Using text and images, this booklet focuses on the varied elements that make up the Royal British Columbia Museum and Archives – its history, physical components (primarily the exhibits), functions, and activities – and on...

Review by Bianca Message


Review

Northwest Coast Indian Art: An Analysis of Form (50th anniversary edition)

To anyone who is familiar with Northwest Coast art scholarship, it will come as no surprise that Bill Holm’s Northwest Coast Indian Art: An Analysis of Form was published anew 50 years after it was...

Review by Solen Roth


Review

Red: The Eiteljorg Contemporary Art Fellowship, 2013

The short title of the book – Red – shares its name with the 2013 Eiteljorg Contemporary Art Fellowship for Native American Fine Art, which gathered together the work of five notable Indigenous artists: Julie...

Review by Geoffrey Carr


Review

The Art of Jeffrey Rubinoff

Jeffrey Rubinoff (1945-2017) is one of the great sculptors in steel of the second half of the twentieth century. In the 1970s and 1980s he exhibited widely in the United States and Canada. Though poised...

Review by Susan Lewis


Review

Konelīne: our land beautiful

Winner of the Best Canadian Feature at the 2016 Hot Docs Festival, Nettie Wild’s Konelīne: our land beautiful weaves together stories of humanity’s relationships with industry, the wilderness, and nature in Northwestern British Columbia. Telling...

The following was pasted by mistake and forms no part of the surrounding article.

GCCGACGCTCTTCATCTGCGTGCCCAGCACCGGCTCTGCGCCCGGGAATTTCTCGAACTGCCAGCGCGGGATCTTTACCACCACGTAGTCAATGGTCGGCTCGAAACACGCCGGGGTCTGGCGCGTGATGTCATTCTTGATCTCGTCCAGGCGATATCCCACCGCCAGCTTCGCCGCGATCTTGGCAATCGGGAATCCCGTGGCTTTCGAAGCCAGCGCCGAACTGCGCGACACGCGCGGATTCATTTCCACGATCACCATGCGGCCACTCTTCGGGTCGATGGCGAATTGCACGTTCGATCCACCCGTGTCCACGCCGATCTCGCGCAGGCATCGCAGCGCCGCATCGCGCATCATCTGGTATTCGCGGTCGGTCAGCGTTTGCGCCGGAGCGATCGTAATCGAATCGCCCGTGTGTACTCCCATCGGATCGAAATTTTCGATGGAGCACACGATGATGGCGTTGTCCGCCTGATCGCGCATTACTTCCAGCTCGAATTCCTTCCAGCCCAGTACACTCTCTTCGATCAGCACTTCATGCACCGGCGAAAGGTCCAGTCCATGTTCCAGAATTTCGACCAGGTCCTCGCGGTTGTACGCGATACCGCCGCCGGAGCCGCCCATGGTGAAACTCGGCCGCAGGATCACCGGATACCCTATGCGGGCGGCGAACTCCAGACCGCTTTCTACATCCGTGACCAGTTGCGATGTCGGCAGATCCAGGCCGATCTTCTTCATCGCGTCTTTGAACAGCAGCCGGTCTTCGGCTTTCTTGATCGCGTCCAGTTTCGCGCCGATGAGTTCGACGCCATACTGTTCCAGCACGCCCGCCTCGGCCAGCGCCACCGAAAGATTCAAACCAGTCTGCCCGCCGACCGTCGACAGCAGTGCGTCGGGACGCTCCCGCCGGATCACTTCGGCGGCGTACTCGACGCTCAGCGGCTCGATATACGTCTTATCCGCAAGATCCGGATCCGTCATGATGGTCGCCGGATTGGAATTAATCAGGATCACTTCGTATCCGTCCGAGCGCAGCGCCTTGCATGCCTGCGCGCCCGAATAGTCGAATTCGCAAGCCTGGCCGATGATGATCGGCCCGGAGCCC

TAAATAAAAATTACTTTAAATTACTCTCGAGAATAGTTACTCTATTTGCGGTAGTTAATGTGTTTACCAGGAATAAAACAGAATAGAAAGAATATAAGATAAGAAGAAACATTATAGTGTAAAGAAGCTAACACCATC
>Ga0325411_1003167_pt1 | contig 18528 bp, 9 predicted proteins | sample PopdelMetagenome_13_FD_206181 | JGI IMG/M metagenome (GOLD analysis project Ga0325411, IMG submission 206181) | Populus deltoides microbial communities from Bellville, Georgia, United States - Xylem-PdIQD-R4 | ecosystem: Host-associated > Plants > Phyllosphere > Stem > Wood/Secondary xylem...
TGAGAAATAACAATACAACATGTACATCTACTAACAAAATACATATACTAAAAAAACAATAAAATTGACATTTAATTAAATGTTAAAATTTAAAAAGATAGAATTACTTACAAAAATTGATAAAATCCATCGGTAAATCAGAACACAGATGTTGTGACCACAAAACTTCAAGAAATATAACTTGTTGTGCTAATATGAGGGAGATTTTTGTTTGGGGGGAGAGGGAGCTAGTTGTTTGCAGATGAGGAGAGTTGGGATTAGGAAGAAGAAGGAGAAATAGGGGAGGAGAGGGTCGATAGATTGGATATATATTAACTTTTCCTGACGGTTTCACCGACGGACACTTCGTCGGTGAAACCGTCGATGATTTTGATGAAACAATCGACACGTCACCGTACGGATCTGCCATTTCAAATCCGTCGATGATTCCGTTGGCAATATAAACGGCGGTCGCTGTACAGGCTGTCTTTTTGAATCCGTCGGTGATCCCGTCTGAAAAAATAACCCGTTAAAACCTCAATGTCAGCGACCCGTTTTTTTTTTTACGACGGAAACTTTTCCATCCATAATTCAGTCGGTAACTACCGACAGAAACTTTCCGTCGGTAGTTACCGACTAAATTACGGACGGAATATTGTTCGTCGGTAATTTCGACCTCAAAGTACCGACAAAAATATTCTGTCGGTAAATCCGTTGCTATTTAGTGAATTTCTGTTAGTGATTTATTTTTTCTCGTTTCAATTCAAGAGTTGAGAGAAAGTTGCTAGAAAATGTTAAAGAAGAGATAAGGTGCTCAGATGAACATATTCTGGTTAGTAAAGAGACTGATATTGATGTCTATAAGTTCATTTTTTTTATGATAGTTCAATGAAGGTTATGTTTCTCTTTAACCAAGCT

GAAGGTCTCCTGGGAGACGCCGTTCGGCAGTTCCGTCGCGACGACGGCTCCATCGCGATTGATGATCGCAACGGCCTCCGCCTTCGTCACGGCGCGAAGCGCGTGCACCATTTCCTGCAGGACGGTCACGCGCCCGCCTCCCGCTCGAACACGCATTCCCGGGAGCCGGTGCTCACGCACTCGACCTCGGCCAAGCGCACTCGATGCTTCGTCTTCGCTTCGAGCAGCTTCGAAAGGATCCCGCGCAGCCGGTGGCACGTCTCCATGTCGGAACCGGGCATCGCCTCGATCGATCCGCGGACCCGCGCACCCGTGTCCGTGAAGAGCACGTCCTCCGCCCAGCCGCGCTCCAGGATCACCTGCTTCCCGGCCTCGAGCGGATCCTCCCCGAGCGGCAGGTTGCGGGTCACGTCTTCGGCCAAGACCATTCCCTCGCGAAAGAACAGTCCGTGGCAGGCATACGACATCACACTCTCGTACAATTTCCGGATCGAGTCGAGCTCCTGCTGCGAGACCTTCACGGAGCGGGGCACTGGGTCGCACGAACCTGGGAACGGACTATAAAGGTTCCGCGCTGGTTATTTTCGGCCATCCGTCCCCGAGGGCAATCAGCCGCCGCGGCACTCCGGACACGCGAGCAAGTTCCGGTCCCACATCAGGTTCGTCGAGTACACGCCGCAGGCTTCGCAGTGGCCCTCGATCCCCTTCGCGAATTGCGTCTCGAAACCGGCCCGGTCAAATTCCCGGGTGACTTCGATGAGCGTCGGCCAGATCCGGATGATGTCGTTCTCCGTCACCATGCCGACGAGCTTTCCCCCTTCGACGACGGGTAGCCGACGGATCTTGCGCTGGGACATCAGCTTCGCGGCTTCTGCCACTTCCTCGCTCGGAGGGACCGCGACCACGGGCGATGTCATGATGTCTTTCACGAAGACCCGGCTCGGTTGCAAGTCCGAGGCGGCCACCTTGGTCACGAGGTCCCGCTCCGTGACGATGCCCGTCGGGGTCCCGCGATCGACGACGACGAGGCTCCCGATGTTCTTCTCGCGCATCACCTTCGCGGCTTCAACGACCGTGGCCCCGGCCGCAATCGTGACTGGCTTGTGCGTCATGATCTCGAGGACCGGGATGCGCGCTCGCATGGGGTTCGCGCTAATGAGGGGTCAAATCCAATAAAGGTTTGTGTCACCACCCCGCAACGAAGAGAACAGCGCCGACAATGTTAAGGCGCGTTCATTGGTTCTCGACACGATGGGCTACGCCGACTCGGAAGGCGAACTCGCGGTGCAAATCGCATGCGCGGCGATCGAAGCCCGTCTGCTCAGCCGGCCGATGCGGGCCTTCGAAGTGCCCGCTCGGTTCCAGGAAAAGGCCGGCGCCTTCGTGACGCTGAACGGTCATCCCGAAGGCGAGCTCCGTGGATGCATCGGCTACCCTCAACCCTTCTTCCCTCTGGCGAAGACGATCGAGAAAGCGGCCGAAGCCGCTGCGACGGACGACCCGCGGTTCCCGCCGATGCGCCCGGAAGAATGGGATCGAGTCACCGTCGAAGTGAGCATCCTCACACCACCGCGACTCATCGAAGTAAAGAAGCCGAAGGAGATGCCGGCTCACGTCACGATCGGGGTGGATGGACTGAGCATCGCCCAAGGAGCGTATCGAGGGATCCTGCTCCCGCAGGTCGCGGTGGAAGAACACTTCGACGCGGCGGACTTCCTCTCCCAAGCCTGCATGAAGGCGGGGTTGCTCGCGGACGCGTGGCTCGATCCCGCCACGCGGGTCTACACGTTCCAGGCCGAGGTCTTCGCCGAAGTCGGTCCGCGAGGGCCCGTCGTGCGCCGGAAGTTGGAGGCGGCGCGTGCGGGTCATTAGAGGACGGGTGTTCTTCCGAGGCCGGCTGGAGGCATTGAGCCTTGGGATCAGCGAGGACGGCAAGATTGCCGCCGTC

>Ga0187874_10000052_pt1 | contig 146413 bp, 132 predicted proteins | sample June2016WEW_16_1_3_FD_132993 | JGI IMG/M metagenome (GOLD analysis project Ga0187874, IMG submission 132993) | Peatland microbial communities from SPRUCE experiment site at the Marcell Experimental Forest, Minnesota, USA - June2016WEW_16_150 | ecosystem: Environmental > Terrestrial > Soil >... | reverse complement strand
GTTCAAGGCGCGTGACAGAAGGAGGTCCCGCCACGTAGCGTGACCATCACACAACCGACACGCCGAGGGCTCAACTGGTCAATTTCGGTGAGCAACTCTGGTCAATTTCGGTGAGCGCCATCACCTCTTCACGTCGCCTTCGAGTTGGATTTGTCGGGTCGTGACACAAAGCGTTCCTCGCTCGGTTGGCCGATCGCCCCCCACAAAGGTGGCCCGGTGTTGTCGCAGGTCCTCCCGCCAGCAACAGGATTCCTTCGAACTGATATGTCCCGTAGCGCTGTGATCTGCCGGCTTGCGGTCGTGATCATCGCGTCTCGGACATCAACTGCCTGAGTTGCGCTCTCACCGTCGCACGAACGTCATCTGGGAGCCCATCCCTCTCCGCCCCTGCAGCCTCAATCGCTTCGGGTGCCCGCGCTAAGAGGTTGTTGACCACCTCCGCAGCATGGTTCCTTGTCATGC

Review by Matthew Gartner


Review

Konelīne: our land beautiful

As the language and culture director for the Tahltan Nation and a Tahltan academic, I believe giving voice to our people is crucial. Until recent times, the academy has privileged the voices of settlers and...

Review by Matthew Gartner


research note

The Future of the Local Yarn Store

By Bonita I. Russell, Jo’Anne Yearley, Hilary M. Russell


trade and commerce

Review

Indigenous Men and Masculinities: Legacies, Identities, Regeneration

  Masculinity is not an easy concept to define, never mind Indigenous masculinities, and in Indigenous Men and Masculinities, co-editors Robert Innes and Kim Anderson don’t really attempt to define it. In the closing chapter,...

Review by Jean-Paul Restoule


Review

Working Mothers and the Childcare Dilemma

The history of twentieth century childcare has received scant attention from historians in Canada. Lisa Pasolli’s compact study of childcare debates in British Columbia from the 1900s through the Harper era reveals what a historian...

Review by Esyllt W. Jones


Review

Coded Territories: Tracing Indigenous Pathways in New Media Art

In this fascinating collection, seven Indigenous artists from across Canada illustrate how digital technologies and Indigenous ontologies combine to inform new media theory and practice. In different ways, the contributors demonstrate how digital technologies are...

Review by Rob McMahon


Review

Cleaner Greener Smarter: A Prescription for Stronger Canadian Environmental Laws and Policies

The World Health Organization released an update to the Global Urban Ambient Air Pollution Database on 12 May 2016, finding that more than 80 percent of people who live in major cities around the world...

Review by Deborah Curran